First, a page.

Qui-Gon Jinn is one of the truly great Jedi, a character who has appealed to fans in large part because of his knowledge of the Force and his willingness to break with the Jedi Council where he feels necessary.
Last week, the first issue of the highly-anticipated “Age of Republic” comic series was released, focusing on Qui-Gon Jinn. The “Age of Republic” series will focus on a new character each issue, then we’ll get an “Age of Rebellion” series in the same format, and after that an “Age of Resistance” series. I’m looking forward to all of them, and the Qui-Gon issue certainly didn’t disappoint. And in it, Qui-Gon learned more about the Force – and there are many Star Wars fans who seemingly need to learn the same thing, especially in the wake of The Last Jedi.
The comic begins with Qui-Gon Jinn on a mission with his padawan Obi-Wan Kenobi to the planet Bri’n, where Qui-Gon was protecting Th’er, the Priestess of the Wood, hoping to bring about a peaceful resolution in a dispute with the metal clan. Due to the planet’s rules, the metal clan could not cut down Th’er’s trees without her word or her blood, so Qui-Gon evacuated the Priestess and took her back to Coruscant, where the metal clan could have neither her word nor her blood. The Priestess, however, was furious with this, as she thought that Qui-Gon had been sent to protect her and to fight back against the metal clan. “I had heard the Jedi were great warriors,” Th’er tells Qui-Gon as they near Coruscant. “But running at the first sign of a fight? The legends never hinted at your cowardice.”
This statement troubles Qui-Gon, and so Master Yoda visits him at the Jedi Temple to discuss. Yoda assures Qui-Gon that he is no coward, but Qui-Gon responds, “Being called a coward isn’t what bothered me, Master Yoda. It was being called a great warrior. Even here on Coruscant, the home of the Jedi Council, there is little understanding of our purpose. We are seen as soldiers, servants of politicians, with little mention of the Force itself.” Yoda answers, “Mysterious, the Force remains to many. And misunderstood, those who use the Force often are.” “And yet, our actions are a reflection of our purpose,” Qui-Gon responds. “Perhaps the Jedi Council residing here in the capital is part of the problem. We are used as a weapon of the Republic. And thus we are seen as such. Perhaps even by ourselves.” Yoda makes it clear that the Jedi Council would not agree with Qui-Gon’s assessment, but Qui-Gon explains that there is a loss of vision. He has questions, and he must find answers.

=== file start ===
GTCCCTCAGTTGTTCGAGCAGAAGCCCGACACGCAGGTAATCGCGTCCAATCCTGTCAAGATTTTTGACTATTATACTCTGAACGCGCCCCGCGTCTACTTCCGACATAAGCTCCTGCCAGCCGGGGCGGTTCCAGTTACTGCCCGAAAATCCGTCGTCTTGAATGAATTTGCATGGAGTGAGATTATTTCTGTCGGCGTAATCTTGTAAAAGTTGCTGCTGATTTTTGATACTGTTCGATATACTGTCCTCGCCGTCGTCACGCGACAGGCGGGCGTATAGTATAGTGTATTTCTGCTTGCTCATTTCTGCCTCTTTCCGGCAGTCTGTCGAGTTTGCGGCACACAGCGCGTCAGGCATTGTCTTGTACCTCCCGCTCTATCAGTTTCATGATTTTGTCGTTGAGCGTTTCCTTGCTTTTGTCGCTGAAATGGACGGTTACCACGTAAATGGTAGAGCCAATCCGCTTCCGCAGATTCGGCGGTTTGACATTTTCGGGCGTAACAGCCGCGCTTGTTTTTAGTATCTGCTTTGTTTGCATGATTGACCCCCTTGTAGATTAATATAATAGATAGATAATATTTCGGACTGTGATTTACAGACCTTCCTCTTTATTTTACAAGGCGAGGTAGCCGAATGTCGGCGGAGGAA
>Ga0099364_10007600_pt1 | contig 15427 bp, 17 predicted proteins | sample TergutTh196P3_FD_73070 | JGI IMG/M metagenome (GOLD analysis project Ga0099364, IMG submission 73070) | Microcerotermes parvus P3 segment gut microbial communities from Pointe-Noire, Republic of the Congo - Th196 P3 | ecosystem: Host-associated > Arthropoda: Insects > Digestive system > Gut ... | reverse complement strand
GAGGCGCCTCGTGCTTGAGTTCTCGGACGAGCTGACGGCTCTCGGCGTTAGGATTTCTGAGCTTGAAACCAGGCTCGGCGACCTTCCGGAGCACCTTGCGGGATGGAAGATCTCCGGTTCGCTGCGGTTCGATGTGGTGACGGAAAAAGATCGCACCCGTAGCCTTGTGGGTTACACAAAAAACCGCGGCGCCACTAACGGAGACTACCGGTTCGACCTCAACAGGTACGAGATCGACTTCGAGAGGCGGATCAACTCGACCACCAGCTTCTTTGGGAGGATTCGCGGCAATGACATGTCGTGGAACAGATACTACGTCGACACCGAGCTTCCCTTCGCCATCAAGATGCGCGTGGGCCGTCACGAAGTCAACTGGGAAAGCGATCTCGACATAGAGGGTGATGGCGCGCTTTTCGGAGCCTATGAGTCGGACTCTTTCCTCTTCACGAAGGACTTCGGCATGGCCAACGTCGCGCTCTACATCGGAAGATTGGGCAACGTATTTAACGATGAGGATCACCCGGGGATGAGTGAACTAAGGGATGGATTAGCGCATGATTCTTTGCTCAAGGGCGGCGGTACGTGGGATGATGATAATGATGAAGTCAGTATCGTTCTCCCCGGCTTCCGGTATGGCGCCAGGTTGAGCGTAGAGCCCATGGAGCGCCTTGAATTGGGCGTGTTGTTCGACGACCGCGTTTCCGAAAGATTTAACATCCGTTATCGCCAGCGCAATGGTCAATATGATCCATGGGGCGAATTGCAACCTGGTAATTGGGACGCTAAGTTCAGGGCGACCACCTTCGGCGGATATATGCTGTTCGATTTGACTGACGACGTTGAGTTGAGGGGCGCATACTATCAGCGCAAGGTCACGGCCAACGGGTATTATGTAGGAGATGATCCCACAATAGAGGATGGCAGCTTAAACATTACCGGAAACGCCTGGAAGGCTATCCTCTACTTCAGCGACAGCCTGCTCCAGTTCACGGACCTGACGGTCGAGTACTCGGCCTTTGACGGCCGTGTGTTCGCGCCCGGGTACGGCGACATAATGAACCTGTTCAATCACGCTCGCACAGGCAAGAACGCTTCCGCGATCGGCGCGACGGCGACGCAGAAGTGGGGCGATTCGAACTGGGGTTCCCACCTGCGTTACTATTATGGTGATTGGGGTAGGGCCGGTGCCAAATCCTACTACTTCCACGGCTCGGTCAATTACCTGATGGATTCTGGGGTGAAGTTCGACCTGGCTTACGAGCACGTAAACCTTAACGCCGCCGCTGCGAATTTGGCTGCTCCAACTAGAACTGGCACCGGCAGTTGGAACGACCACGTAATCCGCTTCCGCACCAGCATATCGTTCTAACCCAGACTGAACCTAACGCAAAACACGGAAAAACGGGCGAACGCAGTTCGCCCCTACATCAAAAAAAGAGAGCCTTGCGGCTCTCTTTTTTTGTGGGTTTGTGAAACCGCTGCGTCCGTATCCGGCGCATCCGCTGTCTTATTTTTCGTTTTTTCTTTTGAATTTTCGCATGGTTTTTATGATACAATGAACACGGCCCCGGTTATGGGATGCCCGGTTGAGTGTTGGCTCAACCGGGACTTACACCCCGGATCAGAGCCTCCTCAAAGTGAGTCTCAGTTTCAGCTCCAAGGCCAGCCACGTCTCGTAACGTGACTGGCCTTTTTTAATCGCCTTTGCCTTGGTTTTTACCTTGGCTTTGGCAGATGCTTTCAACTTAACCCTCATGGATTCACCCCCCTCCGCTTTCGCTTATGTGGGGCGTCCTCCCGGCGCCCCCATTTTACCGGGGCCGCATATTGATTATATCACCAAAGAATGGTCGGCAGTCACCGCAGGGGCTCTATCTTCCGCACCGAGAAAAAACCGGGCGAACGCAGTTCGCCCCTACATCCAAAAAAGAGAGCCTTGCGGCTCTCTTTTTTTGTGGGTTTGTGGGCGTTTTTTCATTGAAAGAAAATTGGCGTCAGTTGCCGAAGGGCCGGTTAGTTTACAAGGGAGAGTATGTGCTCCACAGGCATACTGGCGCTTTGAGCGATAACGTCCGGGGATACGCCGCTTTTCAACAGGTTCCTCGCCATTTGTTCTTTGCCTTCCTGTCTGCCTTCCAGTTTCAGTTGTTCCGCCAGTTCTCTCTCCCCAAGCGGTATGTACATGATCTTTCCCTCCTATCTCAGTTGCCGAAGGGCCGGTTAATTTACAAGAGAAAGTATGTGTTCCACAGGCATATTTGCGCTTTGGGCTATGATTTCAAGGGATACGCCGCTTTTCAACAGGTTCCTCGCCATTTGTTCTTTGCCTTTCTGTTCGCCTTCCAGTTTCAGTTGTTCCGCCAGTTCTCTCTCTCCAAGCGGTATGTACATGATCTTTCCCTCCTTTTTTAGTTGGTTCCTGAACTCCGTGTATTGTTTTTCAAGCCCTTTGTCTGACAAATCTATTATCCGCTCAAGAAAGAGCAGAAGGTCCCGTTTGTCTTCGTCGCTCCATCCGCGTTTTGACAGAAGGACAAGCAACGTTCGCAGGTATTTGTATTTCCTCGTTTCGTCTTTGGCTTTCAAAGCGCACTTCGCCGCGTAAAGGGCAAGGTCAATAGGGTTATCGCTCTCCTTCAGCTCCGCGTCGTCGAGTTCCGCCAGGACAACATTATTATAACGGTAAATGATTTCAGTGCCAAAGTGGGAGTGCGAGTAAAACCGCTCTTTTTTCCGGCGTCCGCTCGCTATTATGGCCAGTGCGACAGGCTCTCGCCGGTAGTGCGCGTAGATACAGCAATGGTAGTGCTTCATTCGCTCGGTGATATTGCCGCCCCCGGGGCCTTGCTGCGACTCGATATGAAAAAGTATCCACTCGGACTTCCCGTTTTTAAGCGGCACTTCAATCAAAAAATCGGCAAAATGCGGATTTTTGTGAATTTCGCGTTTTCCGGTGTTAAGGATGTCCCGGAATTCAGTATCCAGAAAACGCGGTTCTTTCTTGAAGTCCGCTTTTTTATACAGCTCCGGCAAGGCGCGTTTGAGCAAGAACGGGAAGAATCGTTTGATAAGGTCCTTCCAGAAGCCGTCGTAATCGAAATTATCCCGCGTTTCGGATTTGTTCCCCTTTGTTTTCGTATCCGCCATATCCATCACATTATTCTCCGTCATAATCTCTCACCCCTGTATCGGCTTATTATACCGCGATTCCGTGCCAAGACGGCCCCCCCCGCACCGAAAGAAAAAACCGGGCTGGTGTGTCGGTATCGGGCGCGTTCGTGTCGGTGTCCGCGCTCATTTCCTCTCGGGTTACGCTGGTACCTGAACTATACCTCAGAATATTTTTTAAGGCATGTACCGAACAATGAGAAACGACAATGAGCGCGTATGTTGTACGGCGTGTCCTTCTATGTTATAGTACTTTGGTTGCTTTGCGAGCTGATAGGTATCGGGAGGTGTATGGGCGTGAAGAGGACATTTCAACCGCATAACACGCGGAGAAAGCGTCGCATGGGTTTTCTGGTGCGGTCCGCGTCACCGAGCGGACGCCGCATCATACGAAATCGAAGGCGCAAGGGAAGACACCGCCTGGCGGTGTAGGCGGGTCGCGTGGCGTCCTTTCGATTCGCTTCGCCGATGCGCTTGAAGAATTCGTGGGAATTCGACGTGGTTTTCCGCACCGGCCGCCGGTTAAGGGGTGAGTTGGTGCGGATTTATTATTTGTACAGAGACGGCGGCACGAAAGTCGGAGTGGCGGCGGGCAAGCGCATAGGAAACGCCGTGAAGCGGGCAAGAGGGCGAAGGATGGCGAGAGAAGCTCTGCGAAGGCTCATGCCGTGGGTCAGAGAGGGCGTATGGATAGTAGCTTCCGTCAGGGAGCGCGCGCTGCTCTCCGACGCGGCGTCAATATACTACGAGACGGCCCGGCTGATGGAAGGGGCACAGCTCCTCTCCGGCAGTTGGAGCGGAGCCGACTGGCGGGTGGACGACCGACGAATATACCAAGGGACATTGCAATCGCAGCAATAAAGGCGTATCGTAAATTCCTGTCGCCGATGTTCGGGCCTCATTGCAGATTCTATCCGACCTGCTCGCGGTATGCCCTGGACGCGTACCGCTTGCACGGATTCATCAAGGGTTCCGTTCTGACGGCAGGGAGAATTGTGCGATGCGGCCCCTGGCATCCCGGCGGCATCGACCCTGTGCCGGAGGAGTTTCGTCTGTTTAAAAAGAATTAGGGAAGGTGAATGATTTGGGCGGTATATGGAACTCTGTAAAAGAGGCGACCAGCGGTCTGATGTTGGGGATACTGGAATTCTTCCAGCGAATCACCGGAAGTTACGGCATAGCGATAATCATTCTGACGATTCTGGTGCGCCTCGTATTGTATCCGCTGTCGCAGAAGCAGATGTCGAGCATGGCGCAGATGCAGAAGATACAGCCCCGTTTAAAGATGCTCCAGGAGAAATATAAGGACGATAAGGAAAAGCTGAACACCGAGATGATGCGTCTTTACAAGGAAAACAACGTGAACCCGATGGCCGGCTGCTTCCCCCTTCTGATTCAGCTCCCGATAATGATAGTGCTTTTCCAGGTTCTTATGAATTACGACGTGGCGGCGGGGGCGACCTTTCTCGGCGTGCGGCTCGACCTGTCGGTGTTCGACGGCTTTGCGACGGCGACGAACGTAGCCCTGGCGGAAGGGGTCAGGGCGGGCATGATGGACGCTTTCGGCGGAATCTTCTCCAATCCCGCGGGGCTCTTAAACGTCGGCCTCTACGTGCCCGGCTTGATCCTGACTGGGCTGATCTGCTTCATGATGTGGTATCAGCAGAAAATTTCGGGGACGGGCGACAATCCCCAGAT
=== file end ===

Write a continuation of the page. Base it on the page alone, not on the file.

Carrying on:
So Qui-Gon takes off in his Jedi Starfighter, trusting the Force to guide him and trusting that it is the will of the Force for him to find answers – and trusting that the Force won’t lead him straight into a star. He arrives at an unnamed planet, one long ago discovered but thought irrelevant. This planet is strong with the Force, and Qui-Gon soon senses cold and darkness. He journeys on and finds a place strong in the Dark Side, determined to find answers from the Force. He has a vision of strange red creatures and he ignites his lightsaber and strikes them down, only to discover that they were Jedi and that he now has their blood on him. It was just a vision, but Qui-Gon realizes that there is balance: “Just a vision. But what did it — The light found its way in… Balance. But through a means beyond conflict. Violence sows the seeds of the Dark Side. Unchecked, the Jedi could become that which we fight against.”